These assaults are not the disjointed actions of a few conservative extremists. They are the result of a well-funded, highly-organized, yet decentralized movement known as Christian nationalism.
Amanda Tylor, the Executive Director of the Baptist Joint Committee for Religious Liberty (BJC), describes it this way,
“Christian nationalism is a political ideology and cultural framework that seeks to merge American and Christian identities…The ‘Christian’ in Christian nationalism is more about identity than religion and carries with it assumptions about nativism, white supremacy, authoritarianism, patriarchy, and militarism.”
Christian nationalists have united their voting base by tapping into the Religious Right’s fear and rage. They’ve assembled a Supreme Court majority that openly embraces Medieval Christian doctrine in its rulings and empowers states to do the same. Conservative judges and legislators at all levels of government have a green light to erode women’s reproductive rights, suppress the Black vote, deny LGBTQ equality, and eradicate trans kids from existence.
Since the source of Christian nationalist power comes from evangelical, Catholic, and like-minded churches, those churches are as culpable as the conservative leaders who exploit them. I do not believe we can achieve any semblance of lasting justice and equality in our country until we prevent the weaponization of religion and hold churches accountable for their role.
Our Constitution is an extraordinary example of how the scientific method can be applied to governance. But we have clearly failed to enforce it properly, starting with separation of church and state.
It’s time to admit, the Scientific Revolution fell short. We fell short.
I think our only option is Scientific Rebellion.
Our first action as Scientific Rebels is to take the bold step that has eluded previous generations. The reason for separating church from state is that faith is not fact. Decisions at every level of government must be based on facts, data, and evidence – not supernatural speculation.
This acknowledgement does not imply that any religion is false, for we can no more prove that God does not exist than we can that God exists. Nor does it diminish an individual’s religious freedom.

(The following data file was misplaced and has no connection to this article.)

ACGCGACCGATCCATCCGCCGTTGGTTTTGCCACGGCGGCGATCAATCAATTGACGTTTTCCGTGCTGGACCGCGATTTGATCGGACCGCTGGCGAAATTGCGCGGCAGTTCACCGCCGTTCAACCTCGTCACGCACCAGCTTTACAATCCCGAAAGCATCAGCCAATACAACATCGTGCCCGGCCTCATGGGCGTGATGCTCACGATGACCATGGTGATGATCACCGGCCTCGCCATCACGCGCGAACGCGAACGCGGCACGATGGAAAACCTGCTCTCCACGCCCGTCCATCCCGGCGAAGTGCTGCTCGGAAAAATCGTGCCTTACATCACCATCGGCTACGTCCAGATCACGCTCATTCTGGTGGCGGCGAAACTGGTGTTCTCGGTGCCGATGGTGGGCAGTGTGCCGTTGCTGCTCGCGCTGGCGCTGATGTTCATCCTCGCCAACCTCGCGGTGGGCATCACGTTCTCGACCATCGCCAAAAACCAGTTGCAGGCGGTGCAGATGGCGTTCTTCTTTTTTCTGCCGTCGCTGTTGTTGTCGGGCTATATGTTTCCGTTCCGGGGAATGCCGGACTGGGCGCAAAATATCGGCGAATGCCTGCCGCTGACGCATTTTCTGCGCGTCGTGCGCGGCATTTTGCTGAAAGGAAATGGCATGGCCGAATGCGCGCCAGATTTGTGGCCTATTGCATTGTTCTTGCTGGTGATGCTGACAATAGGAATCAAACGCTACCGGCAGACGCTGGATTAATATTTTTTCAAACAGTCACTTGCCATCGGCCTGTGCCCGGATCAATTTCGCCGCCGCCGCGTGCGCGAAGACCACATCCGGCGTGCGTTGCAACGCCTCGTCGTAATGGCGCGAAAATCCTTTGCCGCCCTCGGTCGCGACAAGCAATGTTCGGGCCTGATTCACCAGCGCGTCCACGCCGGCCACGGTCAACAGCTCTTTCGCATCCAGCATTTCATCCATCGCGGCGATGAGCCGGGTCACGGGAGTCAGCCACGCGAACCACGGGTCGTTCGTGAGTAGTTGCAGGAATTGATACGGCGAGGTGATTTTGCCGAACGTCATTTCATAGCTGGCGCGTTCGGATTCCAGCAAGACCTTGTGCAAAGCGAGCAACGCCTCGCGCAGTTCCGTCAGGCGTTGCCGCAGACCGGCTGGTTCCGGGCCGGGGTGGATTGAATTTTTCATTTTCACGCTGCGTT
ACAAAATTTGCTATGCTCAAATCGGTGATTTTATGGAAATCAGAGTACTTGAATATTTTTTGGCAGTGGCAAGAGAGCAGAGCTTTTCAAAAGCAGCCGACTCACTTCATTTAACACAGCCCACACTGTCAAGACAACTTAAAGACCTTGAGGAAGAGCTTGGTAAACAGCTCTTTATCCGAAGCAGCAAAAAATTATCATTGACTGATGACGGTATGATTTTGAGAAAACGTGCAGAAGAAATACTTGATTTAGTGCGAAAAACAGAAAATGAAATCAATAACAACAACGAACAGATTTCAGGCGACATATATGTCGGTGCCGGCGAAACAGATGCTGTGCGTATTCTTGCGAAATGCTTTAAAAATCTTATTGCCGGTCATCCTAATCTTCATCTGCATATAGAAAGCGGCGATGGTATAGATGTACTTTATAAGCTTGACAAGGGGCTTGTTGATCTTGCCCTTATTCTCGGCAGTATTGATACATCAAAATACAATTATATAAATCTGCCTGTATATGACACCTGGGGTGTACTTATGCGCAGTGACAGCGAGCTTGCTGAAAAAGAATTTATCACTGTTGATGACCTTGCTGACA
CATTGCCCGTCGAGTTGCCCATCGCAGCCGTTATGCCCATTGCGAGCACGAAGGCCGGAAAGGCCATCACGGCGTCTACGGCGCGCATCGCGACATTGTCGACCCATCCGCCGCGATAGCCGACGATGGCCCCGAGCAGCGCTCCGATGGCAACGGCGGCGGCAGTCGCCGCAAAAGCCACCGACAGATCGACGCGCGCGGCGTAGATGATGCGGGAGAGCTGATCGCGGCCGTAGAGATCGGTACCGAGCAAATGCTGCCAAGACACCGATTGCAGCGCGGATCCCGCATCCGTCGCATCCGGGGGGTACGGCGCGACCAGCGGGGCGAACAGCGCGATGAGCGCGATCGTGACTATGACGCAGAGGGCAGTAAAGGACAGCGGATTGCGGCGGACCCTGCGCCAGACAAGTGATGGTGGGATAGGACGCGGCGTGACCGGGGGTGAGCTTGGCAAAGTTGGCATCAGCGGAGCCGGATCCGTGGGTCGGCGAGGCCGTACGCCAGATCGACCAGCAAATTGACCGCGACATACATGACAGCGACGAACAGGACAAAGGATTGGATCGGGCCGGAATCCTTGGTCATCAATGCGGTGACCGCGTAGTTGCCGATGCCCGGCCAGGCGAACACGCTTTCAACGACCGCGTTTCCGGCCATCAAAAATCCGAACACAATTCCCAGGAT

But it does prevent anyone from weaponizing religion by claiming they have the religious freedom to dehumanize, condemn, or persecute others. Dr. King spoke of this very issue in his 1965 sermon at Ebenezer Baptist Church in Atlanta,
“The first saying we notice in this dream is an amazing universalism. It doesn’t say, ‘some men’; it says ‘all men.’ It doesn’t say ‘all white men’; it says ‘all men,’ which includes black men. It does not say ‘all Gentiles’; it says ‘all men,’ which includes Jews. It doesn’t say ‘all Protestants’; it says ‘all men,’ which includes Catholics. It doesn’t even say ‘all theists and believers’; it says ‘all men,’ which includes humanists and agnostics.”
It’s impossible to imagine the Black Freedom Movement succeeding without the passion and resolve of churches that embraced the social gospel. And it’s impossible to imagine the success of the Scientific Rebellion without those same churches leading the way. Democracy and religious freedom depend on inclusive churches standing up against Christian nationalism.
In his Letter from a Birmingham Jail, King made it clear that the greatest threat to Black freedom was not white supremacist ideology, but the “white moderate.” King was particularly disillusioned with the silence and inaction of white Christian churches and ministers who say, “Those are social issues, with which the gospel has no real concern.”
I cannot help but feel that same disillusionment today, and I would add “scientific moderates” to those who fully understand the gravity of this crisis yet remain on the sideline.
As with any rebellion, there is no middle ground. If you’re neutral, you’ve thrown your lot in with the oppressors.
Where do you stand?
About the author: Peter Tchoryk is an engineer and a dad who discovered he had a lot to learn from his kids. He is committed to making this world safer for all those who are persecuted for trying to live authentically. To learn more, check in with us at ScientificRebels.com, listen to our Podcast, or contact the author directly.